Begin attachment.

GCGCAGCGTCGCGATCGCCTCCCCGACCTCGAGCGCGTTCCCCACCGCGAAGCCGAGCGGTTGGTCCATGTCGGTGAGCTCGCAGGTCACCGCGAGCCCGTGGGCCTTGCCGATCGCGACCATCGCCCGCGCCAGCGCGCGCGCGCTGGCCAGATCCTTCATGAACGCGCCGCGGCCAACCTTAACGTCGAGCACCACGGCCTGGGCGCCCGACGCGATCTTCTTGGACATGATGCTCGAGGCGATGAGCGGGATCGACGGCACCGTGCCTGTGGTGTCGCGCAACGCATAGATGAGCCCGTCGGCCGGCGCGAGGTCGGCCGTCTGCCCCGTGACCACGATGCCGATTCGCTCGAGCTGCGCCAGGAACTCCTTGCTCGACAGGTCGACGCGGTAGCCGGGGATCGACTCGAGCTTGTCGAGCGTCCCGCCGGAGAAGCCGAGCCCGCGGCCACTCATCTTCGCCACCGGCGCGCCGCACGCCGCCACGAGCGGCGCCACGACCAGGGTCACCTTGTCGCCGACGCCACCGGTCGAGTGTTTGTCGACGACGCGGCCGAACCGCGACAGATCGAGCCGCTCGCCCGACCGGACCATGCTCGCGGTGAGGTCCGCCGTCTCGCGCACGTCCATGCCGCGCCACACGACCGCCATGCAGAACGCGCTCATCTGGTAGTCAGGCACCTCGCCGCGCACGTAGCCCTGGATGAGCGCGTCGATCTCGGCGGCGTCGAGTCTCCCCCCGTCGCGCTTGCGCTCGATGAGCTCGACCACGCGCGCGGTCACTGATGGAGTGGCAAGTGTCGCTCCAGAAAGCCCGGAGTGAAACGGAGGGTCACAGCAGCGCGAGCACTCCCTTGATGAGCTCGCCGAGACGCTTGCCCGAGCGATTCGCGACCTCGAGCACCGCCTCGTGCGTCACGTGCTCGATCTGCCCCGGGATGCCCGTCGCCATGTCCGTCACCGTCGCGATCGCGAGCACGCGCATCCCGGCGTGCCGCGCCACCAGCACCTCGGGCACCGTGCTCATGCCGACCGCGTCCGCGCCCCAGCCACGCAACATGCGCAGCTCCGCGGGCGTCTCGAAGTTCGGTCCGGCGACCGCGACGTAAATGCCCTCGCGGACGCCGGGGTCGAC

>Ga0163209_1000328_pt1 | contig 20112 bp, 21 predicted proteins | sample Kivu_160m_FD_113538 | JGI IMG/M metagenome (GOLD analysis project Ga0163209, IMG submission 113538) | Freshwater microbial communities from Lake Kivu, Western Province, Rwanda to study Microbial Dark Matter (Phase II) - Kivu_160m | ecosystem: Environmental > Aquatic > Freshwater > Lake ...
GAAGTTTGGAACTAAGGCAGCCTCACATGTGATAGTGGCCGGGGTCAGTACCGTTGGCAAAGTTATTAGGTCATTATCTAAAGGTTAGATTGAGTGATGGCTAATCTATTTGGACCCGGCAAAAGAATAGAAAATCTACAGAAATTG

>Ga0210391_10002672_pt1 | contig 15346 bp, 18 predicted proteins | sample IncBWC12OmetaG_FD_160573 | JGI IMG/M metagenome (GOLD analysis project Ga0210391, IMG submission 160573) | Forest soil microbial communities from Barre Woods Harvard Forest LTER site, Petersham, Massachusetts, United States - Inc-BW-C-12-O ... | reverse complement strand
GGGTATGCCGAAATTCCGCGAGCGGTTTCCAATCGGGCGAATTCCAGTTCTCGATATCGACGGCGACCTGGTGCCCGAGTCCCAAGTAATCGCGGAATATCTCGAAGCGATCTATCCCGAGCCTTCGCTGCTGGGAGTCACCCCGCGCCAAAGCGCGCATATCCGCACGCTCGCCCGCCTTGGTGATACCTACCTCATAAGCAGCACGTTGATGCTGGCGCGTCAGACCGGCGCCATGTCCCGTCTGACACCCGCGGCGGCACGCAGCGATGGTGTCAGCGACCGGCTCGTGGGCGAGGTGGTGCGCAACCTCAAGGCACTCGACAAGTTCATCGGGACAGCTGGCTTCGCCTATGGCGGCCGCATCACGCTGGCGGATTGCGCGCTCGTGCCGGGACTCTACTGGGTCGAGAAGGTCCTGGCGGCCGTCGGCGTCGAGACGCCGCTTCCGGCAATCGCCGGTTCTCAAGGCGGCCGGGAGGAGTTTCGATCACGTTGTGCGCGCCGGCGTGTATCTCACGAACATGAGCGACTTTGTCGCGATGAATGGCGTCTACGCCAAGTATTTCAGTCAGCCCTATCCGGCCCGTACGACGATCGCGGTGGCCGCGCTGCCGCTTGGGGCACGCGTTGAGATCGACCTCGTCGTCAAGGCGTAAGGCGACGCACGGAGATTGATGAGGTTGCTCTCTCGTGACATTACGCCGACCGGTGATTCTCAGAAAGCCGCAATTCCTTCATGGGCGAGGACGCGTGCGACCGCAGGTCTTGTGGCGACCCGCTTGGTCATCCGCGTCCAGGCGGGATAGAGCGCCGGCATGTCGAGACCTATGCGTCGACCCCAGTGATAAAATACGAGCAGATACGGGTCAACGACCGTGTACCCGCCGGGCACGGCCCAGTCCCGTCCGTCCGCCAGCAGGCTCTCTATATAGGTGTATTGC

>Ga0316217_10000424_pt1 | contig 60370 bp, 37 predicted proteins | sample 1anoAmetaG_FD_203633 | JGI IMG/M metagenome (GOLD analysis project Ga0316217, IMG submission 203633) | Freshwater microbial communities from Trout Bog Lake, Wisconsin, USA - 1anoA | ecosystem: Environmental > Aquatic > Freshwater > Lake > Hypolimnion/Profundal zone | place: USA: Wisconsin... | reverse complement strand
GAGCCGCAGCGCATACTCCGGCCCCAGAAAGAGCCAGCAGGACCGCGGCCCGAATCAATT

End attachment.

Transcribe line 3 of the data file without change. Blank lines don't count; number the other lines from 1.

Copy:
GAAGTTTGGAACTAAGGCAGCCTCACATGTGATAGTGGCCGGGGTCAGTACCGTTGGCAAAGTTATTAGGTCATTATCTAAAGGTTAGATTGAGTGATGGCTAATCTATTTGGACCCGGCAAAAGAATAGAAAATCTACAGAAATTG